A River Runs Through It – Gaspe Peninsula, Quebec, Canada

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I tell you this with hesitation. And I tell it happily, too. It is about a place I know well; one that is full of curious equivocations; somewhere half serene, half rugged, on the lip of a body of water that is half river, half sea. I think everyone should know about it for it holds so much beauty, so much Canadian history, but then again, another part of me wishes people might stay away, so it will remain a secret.

And yet it’s a secret only to the modern world, because in an older one, it was well known; famous, even. It was where many in the 19th and early 20th centuries went to find their recreation and traditions of summer, partly because the river – in this case, the St. Lawrence River – was nature’s easy, wide-open highway that took passengers to hundreds of special places along its shores. I often think of the St. Lawrence as a deep incision into the body of the land, exposing its innards, all its idiosyncrasies and unexpected treasures. But that description is only half-right – true geographically, but not in its suggestion of violence. In this part of the province of Quebec, bounded by the St. Lawrence, where it is wide like the sea, there is only tranquility.

– Sarah Hampson in The Globe and Mail

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The Gaspe Peninsula has an extraordinary mountain environment. The Chic-Chocs and McGerrigle Mountains cross the region. Among them, Mont Jacques Cartier is the second highest peak in Québec. The altitude of these mountains deeply influences the climate that moulds the landscape and creates a diversity of species unique to Québec, and even the world. Arctic-alpine plants and tundra landscapes form a habitat for a herd of woodland caribou, the last representatives of this species south of the St. Lawrence.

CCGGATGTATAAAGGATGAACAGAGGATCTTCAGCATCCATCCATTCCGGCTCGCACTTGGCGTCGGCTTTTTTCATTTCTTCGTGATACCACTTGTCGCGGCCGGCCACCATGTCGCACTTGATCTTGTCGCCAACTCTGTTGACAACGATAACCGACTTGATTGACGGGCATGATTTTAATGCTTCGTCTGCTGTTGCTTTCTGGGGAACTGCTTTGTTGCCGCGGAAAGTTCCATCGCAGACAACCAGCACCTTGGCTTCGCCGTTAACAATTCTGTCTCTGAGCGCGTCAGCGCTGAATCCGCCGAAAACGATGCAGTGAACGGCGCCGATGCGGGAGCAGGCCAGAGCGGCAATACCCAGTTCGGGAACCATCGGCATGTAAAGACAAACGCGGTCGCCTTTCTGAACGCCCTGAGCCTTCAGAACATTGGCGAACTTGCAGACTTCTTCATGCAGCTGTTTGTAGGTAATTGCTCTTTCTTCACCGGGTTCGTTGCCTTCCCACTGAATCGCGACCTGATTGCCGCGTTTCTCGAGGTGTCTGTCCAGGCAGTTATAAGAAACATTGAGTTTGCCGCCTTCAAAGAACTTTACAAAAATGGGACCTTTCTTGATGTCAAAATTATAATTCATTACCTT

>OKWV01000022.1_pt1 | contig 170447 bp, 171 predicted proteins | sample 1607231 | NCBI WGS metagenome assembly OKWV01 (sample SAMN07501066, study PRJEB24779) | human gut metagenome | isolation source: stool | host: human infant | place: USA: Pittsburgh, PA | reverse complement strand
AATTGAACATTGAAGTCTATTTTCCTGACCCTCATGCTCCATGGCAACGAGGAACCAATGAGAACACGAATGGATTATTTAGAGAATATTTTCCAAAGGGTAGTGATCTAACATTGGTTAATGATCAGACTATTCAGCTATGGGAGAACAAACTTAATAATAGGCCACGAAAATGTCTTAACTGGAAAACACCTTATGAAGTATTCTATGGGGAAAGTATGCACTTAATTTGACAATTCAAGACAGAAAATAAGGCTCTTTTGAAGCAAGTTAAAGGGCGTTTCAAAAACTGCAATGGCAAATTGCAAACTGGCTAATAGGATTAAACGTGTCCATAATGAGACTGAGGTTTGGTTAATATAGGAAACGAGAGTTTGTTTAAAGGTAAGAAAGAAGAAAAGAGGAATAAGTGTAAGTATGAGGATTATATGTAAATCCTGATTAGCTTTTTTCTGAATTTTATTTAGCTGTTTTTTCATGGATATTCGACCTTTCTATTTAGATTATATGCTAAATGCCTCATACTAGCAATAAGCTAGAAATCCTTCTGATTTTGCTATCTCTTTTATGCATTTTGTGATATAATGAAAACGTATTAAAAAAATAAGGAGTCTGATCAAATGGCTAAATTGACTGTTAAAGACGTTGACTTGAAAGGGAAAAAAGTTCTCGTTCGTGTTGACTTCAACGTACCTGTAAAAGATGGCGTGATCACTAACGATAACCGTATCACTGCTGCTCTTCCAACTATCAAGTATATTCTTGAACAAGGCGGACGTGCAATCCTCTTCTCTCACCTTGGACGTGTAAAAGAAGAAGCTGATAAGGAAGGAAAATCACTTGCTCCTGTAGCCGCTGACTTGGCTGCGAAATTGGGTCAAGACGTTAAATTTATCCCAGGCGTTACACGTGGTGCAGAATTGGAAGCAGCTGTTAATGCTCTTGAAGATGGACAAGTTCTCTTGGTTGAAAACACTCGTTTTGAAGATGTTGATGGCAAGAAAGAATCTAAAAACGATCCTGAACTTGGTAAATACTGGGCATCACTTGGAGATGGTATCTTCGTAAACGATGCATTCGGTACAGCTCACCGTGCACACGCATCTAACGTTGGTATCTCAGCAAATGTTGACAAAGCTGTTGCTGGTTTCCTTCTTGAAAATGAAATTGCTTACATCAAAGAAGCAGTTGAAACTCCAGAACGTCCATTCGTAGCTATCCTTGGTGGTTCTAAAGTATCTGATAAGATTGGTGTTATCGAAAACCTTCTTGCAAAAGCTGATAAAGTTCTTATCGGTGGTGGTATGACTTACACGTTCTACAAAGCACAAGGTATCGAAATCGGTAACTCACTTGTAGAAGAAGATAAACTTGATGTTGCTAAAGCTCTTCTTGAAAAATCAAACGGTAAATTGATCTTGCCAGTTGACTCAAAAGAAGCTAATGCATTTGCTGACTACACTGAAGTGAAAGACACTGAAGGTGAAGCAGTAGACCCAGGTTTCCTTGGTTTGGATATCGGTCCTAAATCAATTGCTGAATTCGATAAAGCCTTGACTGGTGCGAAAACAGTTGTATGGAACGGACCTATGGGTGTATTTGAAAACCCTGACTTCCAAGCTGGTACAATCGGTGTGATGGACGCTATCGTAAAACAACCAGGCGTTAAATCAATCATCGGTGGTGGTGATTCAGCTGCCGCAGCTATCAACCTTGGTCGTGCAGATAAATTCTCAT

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“Rivers and the inhabitants of the watery elements are made for wise men to contemplate and for fools to pass by without consideration.”

– Isaac Walton

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“What makes a river so restful to people is that it doesn’t have any doubt – it is sure to get where it is going, and it doesn’t want to go anywhere else.”

– Hal Boyle

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“I thought how lovely and how strange a river is. A river is a river, always there, and yet the water flowing through it is never the same water and is never still. It’s always changing and is always on the move. And over time the river itself changes too. It widens and deepens as it rubs and scours, gnaws and kneads, eats and bores its way through the land. Even the greatest rivers- the Nile and the Ganges, the Yangtze and he Mississippi, the Amazon and the great grey-green greasy Limpopo all set about with fever trees-must have been no more than trickles and flickering streams before they grew into mighty rivers.”

– Aidan Chambers, This is All: The Pillow Book of Cordelia Kenn

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“Eventually all things merge into one, and a river runs through it. The river was cut by the world´s great floods and runs over rocks from the basement of time. On some of the rocks are timeless raindrops. Under the rocks are the words, and some of the words are theirs. I am haunted by waters.”